For 2000, Mercedes has upgraded the M-Class interior. A leather steering wheel and gearshift knob come standard and the interior is trimmed in real burl walnut. ML320 features new upholstery styling and seatback covers with map pockets in the back of the front seats. Footwell lights were added.
Step on the gas and the ML430 roars. It's a loud, deep, unbridled roar that's not characteristic of a Mercedes sedan, but right at home in this all-purpose vehicle. With the noise comes action. From a stop, 60 miles per hour comes in 8 seconds flat, making the ML430 one of the quickest SUVs you can buy. (Mercedes claims ML55 accelerates from 0 to 60 mph in less than 7 seconds and is capable of a top speed of nearly 150 mph.)
Even more impressive is the 4.3-liter V8's flexibility. It's matched with a sophisticated five-speed automatic, and while you'll find similar transmissions in luxury sedans, you won't find one in another SUV. Slam the accelerator at any speed: In a heartbeat the transmission downshifts and the 2.25-ton ML430 gains velocity, making quick, stress-free work of passing tractor trailers on two-lane roads.
Longtime Mercedes drivers will feel a familiar dead spot in the steering when the wheel is centered. Turn the wheel left or right, however, and the tactile sensation (what enthusiast drivers call feedback) builds quickly and evenly. Sedan-style four-wheel independent suspension gives the ML430 an impressively smooth ride and handling that's quite good for a heavy SUV. A driver can feel the M-Class's weight if he or she yanks the steering wheel in sharp, rapid swoops -- the ML43O can lean heavily in emergency lane change maneuvers, for example. Yet it's prone to neither excessive pushing at the front end nor jittery slides in the rear. Hold your breath a second and it bites down and follows aggressive steering commands without much fuss. In parking lots, steering effort is relatively high, meaning you'll have to use a little elbow grease when parking.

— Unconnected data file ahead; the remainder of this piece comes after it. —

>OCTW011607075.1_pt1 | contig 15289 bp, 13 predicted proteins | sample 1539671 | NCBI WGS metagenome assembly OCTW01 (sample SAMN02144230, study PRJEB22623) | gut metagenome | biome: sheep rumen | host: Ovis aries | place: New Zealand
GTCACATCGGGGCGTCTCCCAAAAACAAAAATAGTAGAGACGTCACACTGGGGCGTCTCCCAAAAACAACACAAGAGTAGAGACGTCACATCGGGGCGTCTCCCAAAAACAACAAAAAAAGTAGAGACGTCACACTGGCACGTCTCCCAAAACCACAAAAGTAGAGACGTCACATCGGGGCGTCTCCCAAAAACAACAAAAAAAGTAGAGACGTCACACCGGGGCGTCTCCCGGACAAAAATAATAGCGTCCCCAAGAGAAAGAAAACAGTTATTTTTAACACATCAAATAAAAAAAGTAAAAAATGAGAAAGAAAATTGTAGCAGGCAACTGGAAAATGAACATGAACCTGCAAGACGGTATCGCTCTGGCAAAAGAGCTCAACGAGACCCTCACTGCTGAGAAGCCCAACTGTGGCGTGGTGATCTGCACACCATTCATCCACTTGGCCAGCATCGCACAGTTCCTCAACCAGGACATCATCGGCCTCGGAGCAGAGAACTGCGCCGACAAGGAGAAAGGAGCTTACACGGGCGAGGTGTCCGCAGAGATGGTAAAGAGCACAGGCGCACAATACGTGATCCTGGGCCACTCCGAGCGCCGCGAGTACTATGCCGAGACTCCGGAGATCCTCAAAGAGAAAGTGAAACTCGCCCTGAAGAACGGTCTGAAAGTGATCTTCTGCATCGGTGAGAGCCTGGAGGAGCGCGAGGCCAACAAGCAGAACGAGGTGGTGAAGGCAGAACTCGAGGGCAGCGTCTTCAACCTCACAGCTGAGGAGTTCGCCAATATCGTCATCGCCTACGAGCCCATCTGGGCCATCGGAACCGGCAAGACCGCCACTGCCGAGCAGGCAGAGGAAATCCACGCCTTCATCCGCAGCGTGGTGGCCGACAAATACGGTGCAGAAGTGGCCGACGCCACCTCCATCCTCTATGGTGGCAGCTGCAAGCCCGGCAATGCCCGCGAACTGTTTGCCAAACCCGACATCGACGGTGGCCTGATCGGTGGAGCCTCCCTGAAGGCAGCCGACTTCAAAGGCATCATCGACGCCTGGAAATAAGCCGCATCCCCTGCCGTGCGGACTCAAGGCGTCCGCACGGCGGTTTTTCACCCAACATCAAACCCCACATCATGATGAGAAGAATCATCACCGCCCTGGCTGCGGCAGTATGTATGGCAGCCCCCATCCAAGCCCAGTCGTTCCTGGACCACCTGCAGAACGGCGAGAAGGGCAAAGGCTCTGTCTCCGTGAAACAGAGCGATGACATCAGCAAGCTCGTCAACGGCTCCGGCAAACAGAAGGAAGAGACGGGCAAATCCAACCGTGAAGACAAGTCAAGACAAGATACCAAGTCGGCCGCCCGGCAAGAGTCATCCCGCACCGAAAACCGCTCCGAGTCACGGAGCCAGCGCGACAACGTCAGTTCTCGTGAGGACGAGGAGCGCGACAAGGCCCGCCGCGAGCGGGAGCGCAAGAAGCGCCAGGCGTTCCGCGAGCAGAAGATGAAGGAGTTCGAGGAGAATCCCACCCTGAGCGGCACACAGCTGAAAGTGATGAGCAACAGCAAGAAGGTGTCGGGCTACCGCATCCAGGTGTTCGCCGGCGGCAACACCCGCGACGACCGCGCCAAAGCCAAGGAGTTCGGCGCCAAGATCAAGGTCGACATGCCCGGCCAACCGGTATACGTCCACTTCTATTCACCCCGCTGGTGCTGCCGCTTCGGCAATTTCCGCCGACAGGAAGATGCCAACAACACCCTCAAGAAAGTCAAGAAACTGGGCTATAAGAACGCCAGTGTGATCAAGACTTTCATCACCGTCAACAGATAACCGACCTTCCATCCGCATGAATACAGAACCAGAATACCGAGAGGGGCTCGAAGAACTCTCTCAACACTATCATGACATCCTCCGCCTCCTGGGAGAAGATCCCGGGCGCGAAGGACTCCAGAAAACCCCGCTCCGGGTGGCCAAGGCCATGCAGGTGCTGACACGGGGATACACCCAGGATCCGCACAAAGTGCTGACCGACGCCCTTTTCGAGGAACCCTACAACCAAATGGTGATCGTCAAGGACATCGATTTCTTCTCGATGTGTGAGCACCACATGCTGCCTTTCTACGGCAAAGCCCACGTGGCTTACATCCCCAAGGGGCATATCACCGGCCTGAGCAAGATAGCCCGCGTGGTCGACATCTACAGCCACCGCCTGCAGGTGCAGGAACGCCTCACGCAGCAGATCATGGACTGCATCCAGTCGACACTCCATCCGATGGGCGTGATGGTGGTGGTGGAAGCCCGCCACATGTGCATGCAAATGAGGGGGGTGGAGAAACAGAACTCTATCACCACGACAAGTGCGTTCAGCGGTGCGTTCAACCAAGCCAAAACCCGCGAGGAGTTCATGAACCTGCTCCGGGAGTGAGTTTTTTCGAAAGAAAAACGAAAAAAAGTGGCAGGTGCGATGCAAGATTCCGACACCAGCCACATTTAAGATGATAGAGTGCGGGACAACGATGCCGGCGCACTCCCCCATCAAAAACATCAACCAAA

The wide, all-season tires are surprisingly grippy on dry asphalt, and stopping power is impressive. The brake pedal has a slightly spongy feel, but in full-panic stops the ML430 slows faster than almost any SUV in production.
The M-Class lacks a hand brake or locking differentials -- tools experienced off-road drivers sometimes rely on. Yet with 8.4 inches of ground clearance, it's capable of traversing terrain that few SUV buyers are likely to challenge. The low four-wheel-drive range allows the ML430 to creep up and down seriously steep inclines, while electronic power distribution delivers grip on both soft, sloppy earth or hard, rocky, uneven ground. The electronics apply the brakes on wheels that are slipping, and then send most of the power to those that are gripping. The M-Class can creep forward even if only one wheel has a bit of traction.
Mercedes' ESP skid control system, standard with the V8, helps manage understeer (pushing at the front of the car) or oversteer (a loose rear end), particularly on dirt, gravel or slippery pavement. ESP applies brakes to individual wheels to help turn the vehicle evenly whenever it detects a skid.
There aren't many vehicles that can carry five passengers to a chic restaurant downtown, or up the hill to a hideaway in the woods, with the same degree of comfort, luxury and style. This doesn't come cheap, of course. With a few options, the ML430 we tested cost nearly $47,000. Not long ago, paying that kind of money for a truck was almost unheard of.
Sport-utility vehicles comprise one of the most crowded, competitive segments of the automobile market, and each of those SUVs have different strengths. You can find luxury sport-utilities that are roomier, more powerful or more capable than the ML430 in seriously challenging terrain. But you won't find one that does as many things as well as the M-Class.
ML320 ($35,300); ML430 ($43,750); ML55 ($64,900).
Options As Tested
Bose audio system with 6-CD changer ($1,050); glass sunroof ($1,095), metallic paint ($475).